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God Sent Me an Important Message
God was there in the moment to comfort me, strengthen me — and remind me of my own mortality.


Author: Fr. Michael Sliney, LC | Source: Regnum Christinyctnj



In the toughest moments of our lives, the comfort of the word comes through, as this priest vividly explains

 

Each day is a gift — and at least for me, the experiences during the day can be seen through the lens of three types of moments: tough moments, teaching moments, and tender moments.

 

Tough moments usually are the ones that catch me by surprise. They tend to be bittersweet — and God can use these moments to make me grow in faith and love for Him.



 

On May 31, 1995, in Rome, Italy, I was asked to leave my study time in the seminary to serve a Mass for Cardinal Poupard’s 25th anniversary of his ordination to the Episcopate. It was a beautiful ceremony in a stunning church, the Basilica of St. Mary Major’s, and for some reason during Holy Communion, I felt a strong desire to pray for my dad.

 

Upon returning to the seminary, I was told by the receptionist that the rector of the seminary needed to see me immediately. Within seconds of walking through his door, I could tell something was amiss.

 

“Br. Michael, your mother called an hour ago. She wanted you to know that your father just passed away from a blood clot. I have you booked on a flight back to Detroit first thing tomorrow morning. I am sorry,” the rector said.

My heart pounded, my head hurt — and tears burst from my eyes. This was a tough but bittersweet moment, as I processed the fact that my dad had lived a faithful and devout life. God was there in the moment to comfort me, strengthen me — and remind me of my own mortality.

Teaching moments happen in everyday life. When I first arrived in New York City, I packed my schedule very tight, with little wiggle room between meetings. One day, I became hyper-focused on catching the 7:23 p.m. train out of Grand Central Terminal to Rye, New York — and made sure that my appointments ended on time so I could make my train.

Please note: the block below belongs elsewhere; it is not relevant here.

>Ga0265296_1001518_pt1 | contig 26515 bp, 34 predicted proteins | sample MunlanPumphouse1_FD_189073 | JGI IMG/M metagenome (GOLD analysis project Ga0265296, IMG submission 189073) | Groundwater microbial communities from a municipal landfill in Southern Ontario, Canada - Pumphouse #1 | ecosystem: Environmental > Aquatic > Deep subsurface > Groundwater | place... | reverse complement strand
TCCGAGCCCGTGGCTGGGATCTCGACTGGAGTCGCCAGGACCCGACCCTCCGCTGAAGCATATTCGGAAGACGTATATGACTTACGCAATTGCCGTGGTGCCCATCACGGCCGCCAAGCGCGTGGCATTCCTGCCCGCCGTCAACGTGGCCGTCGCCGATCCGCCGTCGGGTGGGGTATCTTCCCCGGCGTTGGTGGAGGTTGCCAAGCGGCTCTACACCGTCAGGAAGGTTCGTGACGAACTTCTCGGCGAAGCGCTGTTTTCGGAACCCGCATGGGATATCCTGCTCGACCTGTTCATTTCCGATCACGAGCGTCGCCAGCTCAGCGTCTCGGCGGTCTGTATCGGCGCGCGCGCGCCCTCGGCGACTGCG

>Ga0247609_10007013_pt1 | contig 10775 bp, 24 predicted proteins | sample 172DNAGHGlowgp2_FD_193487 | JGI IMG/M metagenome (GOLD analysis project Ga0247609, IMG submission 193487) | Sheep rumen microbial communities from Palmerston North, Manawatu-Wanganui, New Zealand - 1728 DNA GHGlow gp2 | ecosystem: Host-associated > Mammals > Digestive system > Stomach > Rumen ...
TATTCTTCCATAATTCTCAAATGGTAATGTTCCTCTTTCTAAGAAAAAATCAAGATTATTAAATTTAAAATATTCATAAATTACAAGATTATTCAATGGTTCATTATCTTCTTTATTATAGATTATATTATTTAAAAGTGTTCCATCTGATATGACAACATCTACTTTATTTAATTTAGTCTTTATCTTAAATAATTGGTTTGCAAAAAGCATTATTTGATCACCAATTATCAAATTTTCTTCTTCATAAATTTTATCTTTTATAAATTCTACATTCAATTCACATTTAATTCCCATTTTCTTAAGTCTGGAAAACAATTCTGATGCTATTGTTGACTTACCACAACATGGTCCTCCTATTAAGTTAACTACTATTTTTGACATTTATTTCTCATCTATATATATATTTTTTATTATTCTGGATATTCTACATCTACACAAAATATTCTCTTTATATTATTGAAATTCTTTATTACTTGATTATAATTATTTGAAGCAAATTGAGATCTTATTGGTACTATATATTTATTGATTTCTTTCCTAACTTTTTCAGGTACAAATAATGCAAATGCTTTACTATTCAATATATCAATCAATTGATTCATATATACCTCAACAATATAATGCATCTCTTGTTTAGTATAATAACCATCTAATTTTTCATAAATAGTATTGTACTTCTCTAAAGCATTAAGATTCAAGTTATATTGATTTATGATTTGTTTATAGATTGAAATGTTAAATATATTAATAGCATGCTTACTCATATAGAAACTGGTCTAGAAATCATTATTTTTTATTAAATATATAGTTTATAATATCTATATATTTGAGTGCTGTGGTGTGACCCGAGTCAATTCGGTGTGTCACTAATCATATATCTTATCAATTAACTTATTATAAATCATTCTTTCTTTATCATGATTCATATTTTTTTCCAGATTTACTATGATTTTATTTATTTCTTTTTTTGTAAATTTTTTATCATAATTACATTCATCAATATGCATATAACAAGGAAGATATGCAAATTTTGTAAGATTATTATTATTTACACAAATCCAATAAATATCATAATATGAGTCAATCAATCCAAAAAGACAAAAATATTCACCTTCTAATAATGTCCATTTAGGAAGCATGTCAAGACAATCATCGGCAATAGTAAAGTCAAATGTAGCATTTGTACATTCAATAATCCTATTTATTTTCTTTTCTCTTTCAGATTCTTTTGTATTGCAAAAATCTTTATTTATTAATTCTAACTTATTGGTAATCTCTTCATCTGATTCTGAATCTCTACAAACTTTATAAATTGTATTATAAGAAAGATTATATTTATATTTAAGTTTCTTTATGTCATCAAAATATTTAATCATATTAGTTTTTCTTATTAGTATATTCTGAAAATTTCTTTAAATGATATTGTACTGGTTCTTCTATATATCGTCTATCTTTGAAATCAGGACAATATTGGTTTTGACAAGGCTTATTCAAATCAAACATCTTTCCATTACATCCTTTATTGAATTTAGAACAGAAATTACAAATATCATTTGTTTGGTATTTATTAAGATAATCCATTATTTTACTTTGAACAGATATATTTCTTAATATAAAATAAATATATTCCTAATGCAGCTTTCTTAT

As I was crossing 51st Street and Madison Avenue at 7:15 p.m., I heard the voices of two girls. They were speaking in Italian, and they called out and asked me for directions as I was approaching the sidewalk. They were holding several maps and looked confused. I knew this would take more than a minute or two. So I responded to them in Italian, “Sorry, but I need to catch the next train. I will pray for you!”

 

Right away, as I noticed their surprised, distraught faces, the Holy Spirit told me I should have waited and patiently helped them. I could have caught the next train — the 7:53 p.m. — without a problem. I reflected that as a priest, I needed to be available to help people, even those with straightforward and practical questions. Jesus kindly but firmly reminded me of this truth — and I have since adjusted to this timely teaching on the streets of New York City.

 

Tender moments truly tender moments in which God floods our souls with His peace and love — do not happen often, but nothing in this world can come close when this does happen. During my college days at Michigan State, my buddies from Notre Dame and the University of Michigan got together at a retreat center in Ann Arbor for a weekend. Fr. Lorenzo Gomez, LC, directed the retreat and there were many powerful and inspiring moments during our prayer time.

 

During his final benediction, he blessed all of us in the chapel with Jesus in the monstrance on the altar. My soul was flooded with His light and peace — I recall feeling thoroughly happy.

 

We should all take time at the end of each day to ask ourselves these questions: What were the tough moments, and did I respond with a greater love for God? What were the teaching moments, and have I adjusted my attitude or behavior? What were the tender moments, and have I thanked God for these special nuggets of His love?

 

Every day is sacred and filled with God’s action. Live it, learn from it — and love God in all things.

 

Fr. Michael Sliney, LC, is a Catholic priest and the New York chaplain of the Lumen Institute, an association of business and cultural leaders.






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